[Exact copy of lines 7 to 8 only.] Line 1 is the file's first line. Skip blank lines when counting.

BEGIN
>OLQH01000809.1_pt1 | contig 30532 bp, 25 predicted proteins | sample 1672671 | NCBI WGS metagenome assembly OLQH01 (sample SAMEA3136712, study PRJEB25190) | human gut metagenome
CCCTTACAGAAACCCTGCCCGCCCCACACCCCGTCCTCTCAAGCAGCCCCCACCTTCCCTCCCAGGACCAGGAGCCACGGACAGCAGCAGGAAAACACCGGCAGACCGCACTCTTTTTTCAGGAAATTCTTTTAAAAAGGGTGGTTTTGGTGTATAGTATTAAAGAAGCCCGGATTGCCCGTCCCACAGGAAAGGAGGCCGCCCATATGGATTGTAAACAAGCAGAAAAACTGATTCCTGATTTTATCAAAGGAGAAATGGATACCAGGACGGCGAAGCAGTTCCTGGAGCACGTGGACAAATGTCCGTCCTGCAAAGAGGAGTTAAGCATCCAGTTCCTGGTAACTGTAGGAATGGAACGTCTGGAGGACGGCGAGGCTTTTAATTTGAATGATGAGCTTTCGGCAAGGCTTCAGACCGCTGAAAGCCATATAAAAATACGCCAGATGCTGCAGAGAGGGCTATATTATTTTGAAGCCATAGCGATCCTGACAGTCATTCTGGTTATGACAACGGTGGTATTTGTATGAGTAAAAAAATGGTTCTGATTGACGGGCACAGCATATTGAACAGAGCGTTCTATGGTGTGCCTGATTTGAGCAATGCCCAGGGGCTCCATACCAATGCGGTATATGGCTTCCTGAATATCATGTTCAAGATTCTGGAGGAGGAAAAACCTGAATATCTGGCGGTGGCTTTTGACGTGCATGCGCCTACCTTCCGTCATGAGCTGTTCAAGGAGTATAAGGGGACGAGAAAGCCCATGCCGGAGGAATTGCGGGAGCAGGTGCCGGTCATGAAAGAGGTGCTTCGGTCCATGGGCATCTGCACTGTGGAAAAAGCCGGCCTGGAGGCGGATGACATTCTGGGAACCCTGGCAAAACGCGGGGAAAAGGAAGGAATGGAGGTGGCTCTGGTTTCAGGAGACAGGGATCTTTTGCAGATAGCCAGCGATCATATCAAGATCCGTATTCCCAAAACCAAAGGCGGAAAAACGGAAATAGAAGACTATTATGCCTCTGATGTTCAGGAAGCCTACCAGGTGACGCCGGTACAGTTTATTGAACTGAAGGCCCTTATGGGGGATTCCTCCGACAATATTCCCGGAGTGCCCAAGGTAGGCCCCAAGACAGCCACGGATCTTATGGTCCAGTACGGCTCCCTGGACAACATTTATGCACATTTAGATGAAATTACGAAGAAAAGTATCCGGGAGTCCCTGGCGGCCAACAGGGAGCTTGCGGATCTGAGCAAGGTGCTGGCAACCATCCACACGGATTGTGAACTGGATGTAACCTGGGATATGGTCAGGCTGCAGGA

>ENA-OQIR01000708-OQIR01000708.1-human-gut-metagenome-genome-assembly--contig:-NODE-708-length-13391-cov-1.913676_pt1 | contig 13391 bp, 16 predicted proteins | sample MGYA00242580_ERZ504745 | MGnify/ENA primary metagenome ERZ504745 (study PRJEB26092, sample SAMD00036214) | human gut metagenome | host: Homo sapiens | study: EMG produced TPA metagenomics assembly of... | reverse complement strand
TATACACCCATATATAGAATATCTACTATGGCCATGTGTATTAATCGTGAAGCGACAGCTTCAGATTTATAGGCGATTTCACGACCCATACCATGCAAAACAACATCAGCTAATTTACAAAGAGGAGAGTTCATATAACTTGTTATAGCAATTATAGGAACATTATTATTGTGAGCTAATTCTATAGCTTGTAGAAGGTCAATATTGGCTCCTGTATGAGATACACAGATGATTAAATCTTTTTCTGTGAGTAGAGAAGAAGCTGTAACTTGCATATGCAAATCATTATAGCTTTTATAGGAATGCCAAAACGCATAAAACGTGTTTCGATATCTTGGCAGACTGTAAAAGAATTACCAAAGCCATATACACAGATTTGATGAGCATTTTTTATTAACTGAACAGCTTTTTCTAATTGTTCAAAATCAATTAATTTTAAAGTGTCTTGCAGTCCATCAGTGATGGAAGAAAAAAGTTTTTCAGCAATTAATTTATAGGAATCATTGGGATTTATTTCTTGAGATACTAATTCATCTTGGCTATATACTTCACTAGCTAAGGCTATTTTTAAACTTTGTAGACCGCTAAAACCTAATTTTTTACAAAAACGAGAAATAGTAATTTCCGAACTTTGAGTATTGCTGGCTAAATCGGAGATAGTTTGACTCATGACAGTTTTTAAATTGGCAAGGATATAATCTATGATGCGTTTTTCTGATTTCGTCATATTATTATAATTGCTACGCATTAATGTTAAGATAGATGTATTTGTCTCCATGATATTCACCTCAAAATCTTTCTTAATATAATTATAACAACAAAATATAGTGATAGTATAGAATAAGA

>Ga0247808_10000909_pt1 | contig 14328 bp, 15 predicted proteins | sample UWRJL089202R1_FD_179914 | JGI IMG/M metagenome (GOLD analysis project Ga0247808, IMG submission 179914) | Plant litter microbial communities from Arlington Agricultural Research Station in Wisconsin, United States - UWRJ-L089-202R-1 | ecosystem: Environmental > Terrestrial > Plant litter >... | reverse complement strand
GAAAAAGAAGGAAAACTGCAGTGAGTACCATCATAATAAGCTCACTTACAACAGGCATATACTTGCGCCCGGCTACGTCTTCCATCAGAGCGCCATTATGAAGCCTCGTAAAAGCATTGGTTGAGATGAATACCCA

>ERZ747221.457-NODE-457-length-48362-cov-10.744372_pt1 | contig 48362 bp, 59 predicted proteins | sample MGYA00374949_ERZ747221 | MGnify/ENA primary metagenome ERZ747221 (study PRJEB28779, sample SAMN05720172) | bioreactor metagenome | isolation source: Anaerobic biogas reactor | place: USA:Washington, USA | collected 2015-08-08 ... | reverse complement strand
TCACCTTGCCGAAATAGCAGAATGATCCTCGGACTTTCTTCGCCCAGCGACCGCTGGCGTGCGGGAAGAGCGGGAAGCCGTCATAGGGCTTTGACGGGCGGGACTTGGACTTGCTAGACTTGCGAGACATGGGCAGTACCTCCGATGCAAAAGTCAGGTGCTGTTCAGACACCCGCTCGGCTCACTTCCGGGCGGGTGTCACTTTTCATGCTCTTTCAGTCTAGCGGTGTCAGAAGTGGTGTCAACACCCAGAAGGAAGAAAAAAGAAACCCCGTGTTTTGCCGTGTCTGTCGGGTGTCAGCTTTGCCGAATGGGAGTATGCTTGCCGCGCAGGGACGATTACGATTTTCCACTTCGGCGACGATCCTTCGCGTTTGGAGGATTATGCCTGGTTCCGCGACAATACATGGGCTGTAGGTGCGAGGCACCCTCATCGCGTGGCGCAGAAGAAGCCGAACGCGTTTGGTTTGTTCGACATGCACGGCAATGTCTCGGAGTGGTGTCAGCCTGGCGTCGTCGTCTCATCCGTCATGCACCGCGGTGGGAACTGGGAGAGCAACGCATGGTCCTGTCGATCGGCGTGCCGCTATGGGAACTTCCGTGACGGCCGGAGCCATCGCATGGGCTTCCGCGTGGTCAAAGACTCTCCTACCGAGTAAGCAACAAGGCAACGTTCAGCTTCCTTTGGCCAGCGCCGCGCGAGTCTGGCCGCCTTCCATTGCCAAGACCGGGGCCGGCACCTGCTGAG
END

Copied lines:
>ERZ747221.457-NODE-457-length-48362-cov-10.744372_pt1 | contig 48362 bp, 59 predicted proteins | sample MGYA00374949_ERZ747221 | MGnify/ENA primary metagenome ERZ747221 (study PRJEB28779, sample SAMN05720172) | bioreactor metagenome | isolation source: Anaerobic biogas reactor | place: USA:Washington, USA | collected 2015-08-08 ... | reverse complement strand
TCACCTTGCCGAAATAGCAGAATGATCCTCGGACTTTCTTCGCCCAGCGACCGCTGGCGTGCGGGAAGAGCGGGAAGCCGTCATAGGGCTTTGACGGGCGGGACTTGGACTTGCTAGACTTGCGAGACATGGGCAGTACCTCCGATGCAAAAGTCAGGTGCTGTTCAGACACCCGCTCGGCTCACTTCCGGGCGGGTGTCACTTTTCATGCTCTTTCAGTCTAGCGGTGTCAGAAGTGGTGTCAACACCCAGAAGGAAGAAAAAAGAAACCCCGTGTTTTGCCGTGTCTGTCGGGTGTCAGCTTTGCCGAATGGGAGTATGCTTGCCGCGCAGGGACGATTACGATTTTCCACTTCGGCGACGATCCTTCGCGTTTGGAGGATTATGCCTGGTTCCGCGACAATACATGGGCTGTAGGTGCGAGGCACCCTCATCGCGTGGCGCAGAAGAAGCCGAACGCGTTTGGTTTGTTCGACATGCACGGCAATGTCTCGGAGTGGTGTCAGCCTGGCGTCGTCGTCTCATCCGTCATGCACCGCGGTGGGAACTGGGAGAGCAACGCATGGTCCTGTCGATCGGCGTGCCGCTATGGGAACTTCCGTGACGGCCGGAGCCATCGCATGGGCTTCCGCGTGGTCAAAGACTCTCCTACCGAGTAAGCAACAAGGCAACGTTCAGCTTCCTTTGGCCAGCGCCGCGCGAGTCTGGCCGCCTTCCATTGCCAAGACCGGGGCCGGCACCTGCTGAG